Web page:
ON THE WEB, 1 November 2008
NASA scientists have said the Phoenix Mars lander has gone silent because of a lack of sunlight needed to power its batteries, after a five-month mission that produced a mother lode of scientific data from the red planet.
After operating two months longer than scientists had initially planned, the probe ceased all communications with Earth starting on November 2, said Barry Goldstein, Phoenix project manager, in a telephone conference.
“We are declaring an end of operations,” Goldstein said at NASA’s Jet Propulsion Laboratory in Pasadena, California.
The US space agency would continue to listen closely in case Phoenix revives and “phones home” but scientists say such a scenario is unlikely given the deteriorating weather conditions on Mars.
The Phoenix mission ended as anticipated because diminishing sunlight and a drop in temperatures meant the probe’s solar arrays could no longer recharge the spacecraft’s batteries.
In addition to shorter days, the lander is receiving less light because of a dustier Martian sky and more clouds, as the northern Mars summer changes to autumn, scientists said.
While Phoenix’s work was effectively over, scientists with NASA’s Mars Exploration Program told reporters they were pleased with how the lander performed and said analysis of all the rich data collected had only just begun.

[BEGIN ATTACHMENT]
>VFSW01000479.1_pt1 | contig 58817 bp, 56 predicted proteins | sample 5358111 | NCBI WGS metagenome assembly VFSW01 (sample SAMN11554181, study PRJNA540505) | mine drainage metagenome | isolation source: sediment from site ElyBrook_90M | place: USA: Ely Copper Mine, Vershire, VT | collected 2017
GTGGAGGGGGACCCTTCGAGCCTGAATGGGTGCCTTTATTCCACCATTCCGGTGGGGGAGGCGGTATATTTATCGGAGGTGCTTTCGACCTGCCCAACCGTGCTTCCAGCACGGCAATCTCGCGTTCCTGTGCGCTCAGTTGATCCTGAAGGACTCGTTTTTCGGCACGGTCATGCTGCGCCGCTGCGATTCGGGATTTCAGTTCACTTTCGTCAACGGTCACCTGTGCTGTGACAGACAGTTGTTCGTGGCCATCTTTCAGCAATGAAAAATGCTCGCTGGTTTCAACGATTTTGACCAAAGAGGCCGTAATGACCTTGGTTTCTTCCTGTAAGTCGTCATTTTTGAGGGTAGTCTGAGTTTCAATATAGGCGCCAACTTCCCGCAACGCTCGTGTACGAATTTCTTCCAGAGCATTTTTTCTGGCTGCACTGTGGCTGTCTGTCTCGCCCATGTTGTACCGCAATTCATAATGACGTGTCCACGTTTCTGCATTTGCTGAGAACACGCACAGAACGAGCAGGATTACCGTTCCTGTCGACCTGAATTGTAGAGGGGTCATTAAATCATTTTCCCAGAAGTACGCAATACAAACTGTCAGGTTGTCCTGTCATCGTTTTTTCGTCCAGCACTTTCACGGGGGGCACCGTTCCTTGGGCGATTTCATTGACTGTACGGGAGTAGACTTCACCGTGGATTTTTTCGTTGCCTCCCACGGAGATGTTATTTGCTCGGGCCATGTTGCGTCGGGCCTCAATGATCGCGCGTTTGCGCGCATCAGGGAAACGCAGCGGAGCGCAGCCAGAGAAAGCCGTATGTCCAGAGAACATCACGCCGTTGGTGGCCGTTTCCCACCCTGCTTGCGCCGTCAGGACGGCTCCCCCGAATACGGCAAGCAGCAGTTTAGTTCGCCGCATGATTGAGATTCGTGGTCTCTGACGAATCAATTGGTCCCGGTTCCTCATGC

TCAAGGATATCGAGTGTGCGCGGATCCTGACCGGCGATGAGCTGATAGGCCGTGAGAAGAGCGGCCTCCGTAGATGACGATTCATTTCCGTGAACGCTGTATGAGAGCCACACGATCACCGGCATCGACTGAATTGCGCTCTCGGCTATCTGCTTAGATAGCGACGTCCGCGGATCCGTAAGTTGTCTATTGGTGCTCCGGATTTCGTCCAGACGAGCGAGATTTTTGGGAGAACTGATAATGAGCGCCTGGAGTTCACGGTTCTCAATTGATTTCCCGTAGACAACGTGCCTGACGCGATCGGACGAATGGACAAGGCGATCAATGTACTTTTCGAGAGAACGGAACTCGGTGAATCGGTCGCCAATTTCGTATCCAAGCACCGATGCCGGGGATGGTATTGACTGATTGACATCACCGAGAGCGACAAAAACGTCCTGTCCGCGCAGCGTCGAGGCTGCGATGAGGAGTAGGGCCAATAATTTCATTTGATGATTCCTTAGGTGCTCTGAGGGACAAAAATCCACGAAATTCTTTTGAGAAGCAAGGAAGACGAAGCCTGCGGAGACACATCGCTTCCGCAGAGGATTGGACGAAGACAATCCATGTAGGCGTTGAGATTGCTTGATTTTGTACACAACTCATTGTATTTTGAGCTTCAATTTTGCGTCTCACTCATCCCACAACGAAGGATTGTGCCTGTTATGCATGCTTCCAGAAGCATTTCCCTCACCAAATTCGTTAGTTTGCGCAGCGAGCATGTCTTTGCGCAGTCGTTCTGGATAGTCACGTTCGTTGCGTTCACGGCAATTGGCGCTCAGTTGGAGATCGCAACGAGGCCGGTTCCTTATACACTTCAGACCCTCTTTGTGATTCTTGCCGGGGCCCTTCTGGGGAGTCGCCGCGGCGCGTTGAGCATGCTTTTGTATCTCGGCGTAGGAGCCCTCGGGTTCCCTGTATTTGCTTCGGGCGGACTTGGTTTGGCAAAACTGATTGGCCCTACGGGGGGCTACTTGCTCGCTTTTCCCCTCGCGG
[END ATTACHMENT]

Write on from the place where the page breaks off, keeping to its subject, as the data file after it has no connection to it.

“Phoenix has given us some surprises, and I’m confident we will be pulling more gems from this trove of data for years to come,” said Phoenix Principal Investigator Peter Smith of the University of Arizona in Tucson.
The Phoenix probe had verified that frozen water existed in the Martian arctic, he said. The US orbiter Mars Odyssey was the first to detect the presence of ice on Mars’ north pole in 2002.
“The study of ice kept us busy for the last five months. We excavated to the ice, we know its depth, how it changes over the surface, we have seen different types of ice,” Smith said.
He added that “really the mission was about water and that will keep us busy for some time as we try to really understand what we’ve got.”
Phoenix advanced the scientific goal of trying to understand whether Mars once supported life, NASA officials said.
“Phoenix provided an important step to spur the hope that we can show Mars was once habitable and possibly supported life,” said Doug McCuistion, director of the Mars Exploration Program at NASA Headquarters in Washington.
The probe also found for the first time that the planet has a moderately alkaline soil, as well as small concentrations of salts that could serve as nutrients for life and calcium carbonate — a marker for liquid water, NASA said.
Phoenix’s cameras beamed back more than 25,000 images from breath-taking Martian vistas to pictures of fine particles, using the first atomic force microscope ever used outside Earth.
Phoenix, which launched on August 4, 2007, touched down on Mars on May 25, 2008, further north on the Red Planet than any previous spacecraft that landed on the Martian surface.
“Phoenix not only met the tremendous challenge of landing safely, it accomplished scientific investigations on 149 of its 152 Martian days as a result of dedicated work by a talented team,” said Goldstein.